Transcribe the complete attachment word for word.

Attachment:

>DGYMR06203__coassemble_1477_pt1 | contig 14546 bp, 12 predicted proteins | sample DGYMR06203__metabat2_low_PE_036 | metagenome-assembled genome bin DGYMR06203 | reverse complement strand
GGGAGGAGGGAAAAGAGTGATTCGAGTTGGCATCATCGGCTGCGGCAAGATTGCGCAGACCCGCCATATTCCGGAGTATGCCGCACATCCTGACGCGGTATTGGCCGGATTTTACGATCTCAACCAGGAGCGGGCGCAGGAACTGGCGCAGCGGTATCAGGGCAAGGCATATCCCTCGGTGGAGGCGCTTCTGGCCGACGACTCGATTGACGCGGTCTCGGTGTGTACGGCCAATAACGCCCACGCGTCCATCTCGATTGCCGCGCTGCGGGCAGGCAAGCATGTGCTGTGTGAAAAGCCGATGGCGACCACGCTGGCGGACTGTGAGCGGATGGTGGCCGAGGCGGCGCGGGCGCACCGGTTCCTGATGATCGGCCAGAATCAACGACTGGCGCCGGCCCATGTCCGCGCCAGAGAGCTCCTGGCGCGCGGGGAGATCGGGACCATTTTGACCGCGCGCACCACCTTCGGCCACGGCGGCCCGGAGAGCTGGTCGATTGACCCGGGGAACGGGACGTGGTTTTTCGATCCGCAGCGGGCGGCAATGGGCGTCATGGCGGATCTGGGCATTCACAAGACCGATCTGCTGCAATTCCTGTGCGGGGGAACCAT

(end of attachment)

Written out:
>DGYMR06203__coassemble_1477_pt1 | contig 14546 bp, 12 predicted proteins | sample DGYMR06203__metabat2_low_PE_036 | metagenome-assembled genome bin DGYMR06203 | reverse complement strand
GGGAGGAGGGAAAAGAGTGATTCGAGTTGGCATCATCGGCTGCGGCAAGATTGCGCAGACCCGCCATATTCCGGAGTATGCCGCACATCCTGACGCGGTATTGGCCGGATTTTACGATCTCAACCAGGAGCGGGCGCAGGAACTGGCGCAGCGGTATCAGGGCAAGGCATATCCCTCGGTGGAGGCGCTTCTGGCCGACGACTCGATTGACGCGGTCTCGGTGTGTACGGCCAATAACGCCCACGCGTCCATCTCGATTGCCGCGCTGCGGGCAGGCAAGCATGTGCTGTGTGAAAAGCCGATGGCGACCACGCTGGCGGACTGTGAGCGGATGGTGGCCGAGGCGGCGCGGGCGCACCGGTTCCTGATGATCGGCCAGAATCAACGACTGGCGCCGGCCCATGTCCGCGCCAGAGAGCTCCTGGCGCGCGGGGAGATCGGGACCATTTTGACCGCGCGCACCACCTTCGGCCACGGCGGCCCGGAGAGCTGGTCGATTGACCCGGGGAACGGGACGTGGTTTTTCGATCCGCAGCGGGCGGCAATGGGCGTCATGGCGGATCTGGGCATTCACAAGACCGATCTGCTGCAATTCCTGTGCGGGGGAACCAT